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Hepatocellular carcinoma (HCC) is a highly vascularised and poor-prognosis tumour. NGR-hTNF is a vascular-targeting agent consisting of human tumour necrosis factor-alpha fused to the tumour-homing peptide NGR, which is able to selectively bind an aminopeptidase N overexpressed on tumour blood vessels.
Twenty-seven patients with advanced-stage disease resistant to either locoregional (59% range, 1–3), systemic treatments (52% range, 1–3) or both (33%) received NGR-hTNF 0.8μgm−2 once every 3 weeks. The primary aim of the study was progression-free survival (PFS).
No grade 3–4 treatment-related toxicities were noted. Common toxicity included mild-to-moderate, short-lived chills (63%). Median PFS was 2.3 months (95% CI: 1.7–2.9). A complete response ongoing after 20 months was observed in a sorafenib-refractory patient and a partial response in a Child-Pugh class-B patient, yielding a response rate of 7%. Six patients (22%) experienced stable disease. The disease control rate (DCR) was 30% and was maintained for a median PFS time of 4.3 months. Median survival was 8.9 months (95% CI: 7.5–10.2). In a subset of 12 sorafenib-resistant patients, the response rate was 8% and the median survival was 9.5 months.
NGR-hTNF was well tolerated and showed single-agent activity in HCC. Further investigation in HCC is of interest.
Hepatocellular carcinoma (HCC) ranks as the third most common cause of cancer-related death worldwide. A majority of HCC patients present with advanced-stage disease (class C) according to Barcelona Clinic Liver Cancer (BCLC) classification and are ineligible for potential radical therapy or transarterial chemoembolisation (Llovet et al, 2008a). Recently, sorafenib, an oral multikinase inhibitor against vascular endothelial growth factor receptor-2 and Ras/Raf kinase, was found to delay tumour progression and improve survival in two large randomised trials in patients with advanced HCC, leading to its use as first-line treatment in this setting (Llovet et al, 2008b; Cheng et al, 2009). Although earlier studies suggested the relevance of the Ras–Raf pathway in primary liver tumours, more recently reported data suggested that a major mode of action of sorafenib in the treatment of HCC is based on its antiangiogenic potential. In fact, hypervascularity is a prominent clinical feature of HCC and a high microvessel density has been associated with poor prognosis, thus rendering a vascular-targeting approach appealing for HCC treatment (Greten et al, 2009).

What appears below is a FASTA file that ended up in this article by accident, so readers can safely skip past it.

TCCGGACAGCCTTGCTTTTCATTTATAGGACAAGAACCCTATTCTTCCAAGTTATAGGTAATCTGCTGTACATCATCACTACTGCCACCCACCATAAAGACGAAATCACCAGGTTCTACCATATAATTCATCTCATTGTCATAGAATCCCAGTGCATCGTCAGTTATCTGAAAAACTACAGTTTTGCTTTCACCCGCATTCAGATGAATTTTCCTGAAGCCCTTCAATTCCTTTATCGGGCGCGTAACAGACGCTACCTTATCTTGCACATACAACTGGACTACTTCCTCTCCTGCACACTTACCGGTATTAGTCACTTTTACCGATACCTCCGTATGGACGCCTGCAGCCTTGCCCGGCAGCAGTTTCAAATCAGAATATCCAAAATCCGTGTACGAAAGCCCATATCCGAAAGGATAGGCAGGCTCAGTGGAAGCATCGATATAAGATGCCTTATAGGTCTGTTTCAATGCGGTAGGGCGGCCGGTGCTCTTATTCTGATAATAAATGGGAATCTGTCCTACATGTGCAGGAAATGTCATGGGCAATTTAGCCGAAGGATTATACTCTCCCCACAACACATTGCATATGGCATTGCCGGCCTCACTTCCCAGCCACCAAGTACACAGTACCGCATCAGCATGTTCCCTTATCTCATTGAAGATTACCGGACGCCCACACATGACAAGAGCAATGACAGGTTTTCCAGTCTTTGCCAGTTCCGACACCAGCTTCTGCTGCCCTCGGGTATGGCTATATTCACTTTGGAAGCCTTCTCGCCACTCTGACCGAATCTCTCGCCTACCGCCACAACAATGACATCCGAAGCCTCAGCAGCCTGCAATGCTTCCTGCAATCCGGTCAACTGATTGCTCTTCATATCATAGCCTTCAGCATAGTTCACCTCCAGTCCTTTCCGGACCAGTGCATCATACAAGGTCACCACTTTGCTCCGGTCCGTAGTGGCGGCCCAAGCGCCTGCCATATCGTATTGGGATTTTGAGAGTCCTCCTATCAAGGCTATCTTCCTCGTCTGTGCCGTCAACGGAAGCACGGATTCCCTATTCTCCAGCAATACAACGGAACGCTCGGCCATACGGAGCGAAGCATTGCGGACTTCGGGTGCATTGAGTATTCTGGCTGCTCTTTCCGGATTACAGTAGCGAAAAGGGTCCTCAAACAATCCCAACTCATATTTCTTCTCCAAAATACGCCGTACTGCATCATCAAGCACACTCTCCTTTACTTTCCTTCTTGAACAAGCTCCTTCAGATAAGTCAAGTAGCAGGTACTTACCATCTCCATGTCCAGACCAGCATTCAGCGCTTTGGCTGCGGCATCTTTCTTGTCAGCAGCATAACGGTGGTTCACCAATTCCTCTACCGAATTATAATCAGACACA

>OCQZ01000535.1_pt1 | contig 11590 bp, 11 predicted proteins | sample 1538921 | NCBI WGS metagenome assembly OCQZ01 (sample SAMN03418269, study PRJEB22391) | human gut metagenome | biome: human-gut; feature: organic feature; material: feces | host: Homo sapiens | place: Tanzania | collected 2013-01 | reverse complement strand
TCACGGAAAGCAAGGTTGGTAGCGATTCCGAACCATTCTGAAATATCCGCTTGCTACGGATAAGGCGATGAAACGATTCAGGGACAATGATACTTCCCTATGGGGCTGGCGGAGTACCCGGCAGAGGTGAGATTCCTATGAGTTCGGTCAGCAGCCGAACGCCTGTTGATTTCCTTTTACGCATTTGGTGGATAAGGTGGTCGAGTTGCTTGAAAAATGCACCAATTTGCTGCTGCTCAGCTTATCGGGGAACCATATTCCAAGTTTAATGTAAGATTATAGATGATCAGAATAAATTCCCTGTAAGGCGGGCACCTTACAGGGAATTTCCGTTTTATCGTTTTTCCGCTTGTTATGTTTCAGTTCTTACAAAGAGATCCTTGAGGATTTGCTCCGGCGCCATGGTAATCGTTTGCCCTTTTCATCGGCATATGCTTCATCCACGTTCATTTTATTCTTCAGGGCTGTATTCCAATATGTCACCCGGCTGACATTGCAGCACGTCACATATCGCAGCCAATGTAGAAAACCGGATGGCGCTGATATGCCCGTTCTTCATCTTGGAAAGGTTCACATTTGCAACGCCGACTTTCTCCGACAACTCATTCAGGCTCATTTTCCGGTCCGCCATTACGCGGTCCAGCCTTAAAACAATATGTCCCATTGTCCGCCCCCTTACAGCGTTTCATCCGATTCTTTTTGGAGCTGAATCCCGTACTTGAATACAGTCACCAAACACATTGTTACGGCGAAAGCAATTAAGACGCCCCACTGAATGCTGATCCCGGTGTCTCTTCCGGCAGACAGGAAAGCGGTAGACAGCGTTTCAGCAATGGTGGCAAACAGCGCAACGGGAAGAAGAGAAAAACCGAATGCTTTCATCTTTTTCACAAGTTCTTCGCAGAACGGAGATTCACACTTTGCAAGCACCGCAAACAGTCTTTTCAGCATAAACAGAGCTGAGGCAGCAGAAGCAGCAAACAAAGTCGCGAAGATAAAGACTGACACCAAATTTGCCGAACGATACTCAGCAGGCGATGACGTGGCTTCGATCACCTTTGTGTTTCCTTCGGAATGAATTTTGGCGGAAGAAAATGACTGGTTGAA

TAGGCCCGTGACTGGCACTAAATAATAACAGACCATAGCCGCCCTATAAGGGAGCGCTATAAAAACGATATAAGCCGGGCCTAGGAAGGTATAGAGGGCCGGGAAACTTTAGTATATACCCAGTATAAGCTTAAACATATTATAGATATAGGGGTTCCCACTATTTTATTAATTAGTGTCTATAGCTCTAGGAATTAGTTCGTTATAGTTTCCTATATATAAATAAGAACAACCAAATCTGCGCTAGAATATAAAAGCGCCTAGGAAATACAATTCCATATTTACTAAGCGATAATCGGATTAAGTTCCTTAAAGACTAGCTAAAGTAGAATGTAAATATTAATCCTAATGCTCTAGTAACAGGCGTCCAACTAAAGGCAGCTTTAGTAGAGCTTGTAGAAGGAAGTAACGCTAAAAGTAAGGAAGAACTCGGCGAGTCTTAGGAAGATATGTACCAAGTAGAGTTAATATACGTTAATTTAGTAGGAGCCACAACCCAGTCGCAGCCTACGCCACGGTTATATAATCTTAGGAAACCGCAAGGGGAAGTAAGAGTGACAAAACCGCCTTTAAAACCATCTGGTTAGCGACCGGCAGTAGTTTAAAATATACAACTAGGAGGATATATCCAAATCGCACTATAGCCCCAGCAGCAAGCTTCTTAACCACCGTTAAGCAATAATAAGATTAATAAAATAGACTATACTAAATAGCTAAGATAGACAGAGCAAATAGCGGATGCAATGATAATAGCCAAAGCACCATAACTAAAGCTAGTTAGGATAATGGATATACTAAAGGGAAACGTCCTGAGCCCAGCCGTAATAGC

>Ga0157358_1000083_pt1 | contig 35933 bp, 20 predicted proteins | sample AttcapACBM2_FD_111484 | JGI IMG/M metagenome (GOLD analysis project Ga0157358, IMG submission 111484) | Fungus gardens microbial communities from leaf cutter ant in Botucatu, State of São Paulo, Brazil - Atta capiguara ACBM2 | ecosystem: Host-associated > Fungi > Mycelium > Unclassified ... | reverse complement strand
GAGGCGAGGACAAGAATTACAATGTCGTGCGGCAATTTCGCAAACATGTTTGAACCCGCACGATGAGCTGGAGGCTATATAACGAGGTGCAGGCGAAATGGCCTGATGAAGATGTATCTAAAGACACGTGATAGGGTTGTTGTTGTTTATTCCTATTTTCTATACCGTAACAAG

Since its discovery (Carswell et al, 1975), tumour necrosis factor-alpha (TNFα) has shown a powerful antivascular activity, which is mainly mediated by apoptosis of tumour-associated endothelial cells. In order to reproduce these effects, progressively increasing doses of TNFα, given with a variety of schedules, were tested in the early-stage clinical development. However, these initial dose-finding studies resulted in severe toxicity when TNFα was administered systemically, and the maximum-tolerated dose (MTD) being 10 times lower than the estimated effective dose. More recently, isolated limb or liver perfusion were tested as a way by which they reach high TNFα concentrations in localised areas. Consistently, locoregional delivery of high doses of TNFα and chemotherapy induced elevated response rates in patients with advanced tumours of the extremities as well as regression of primary and metastatic liver tumours (Lejeune et al, 2006).
To exploit a ligand-directed, vascular-targeting approach, NGR-hTNF was prepared by fusing TNFα with the tumour-homing peptide asparagine–glycine–arginine (NGR), which is able to selectively bind an aminopeptidase N (CD13) isoform overexpressed by endothelial cells of many tumours, including HCC (Arap et al, 1998; Curnis et al, 2000; Corti and Ponzoni, 2004). CD13 is involved in chemokine processing, tumour invasion, and angiogenesis, and it was shown to be crucial for pathological development of newly formed blood vessels from pre-existing blood vessels in a CD13-null mice model (Rangel et al, 2007).
Preclinically, murine NGR-TNF induced antitumour effects 10-fold higher than the untargeted TNFα, without evidence of increased toxicity. It is worth noting that this conjugate showed antitumour activity even when used at doses as low as 0.005μgkg−1 (Curnis et al, 2002a), which is equivalent in humans to the phase I starting dose of 0.2μgm−2.
The MTD of NGR-hTNF when administered once every 3 weeks was established at 45μgm−2 in a phase I study evaluating a dose interval from 0.2 to 60μgm−2 (van Laarhoven et al, 2010). First-cycle dose-limiting toxicities included transient dyspnoea and acute infusion reaction. An additional study, further exploring the low-dose range from 0.2 to 1.6μgm−2, select 0.8μgm−2 as the optimal biological dose based on more pronounced dynamic imaging changes, lack of TNF receptors shedding, safety, and preliminary antitumour activity (Gregorc et al, 2010). In this low-dose study, tumour blood flow and perfusion as assessed by dynamic contrast-enhanced magnetic resonance imaging (DCE-MRI) were significantly decreased. Of note, these reductions correlated with radiologically assessed disease stabilisation, thus suggesting that changes in tumour vascularity might be a determinant of disease control associated with NGR-hTNF administration.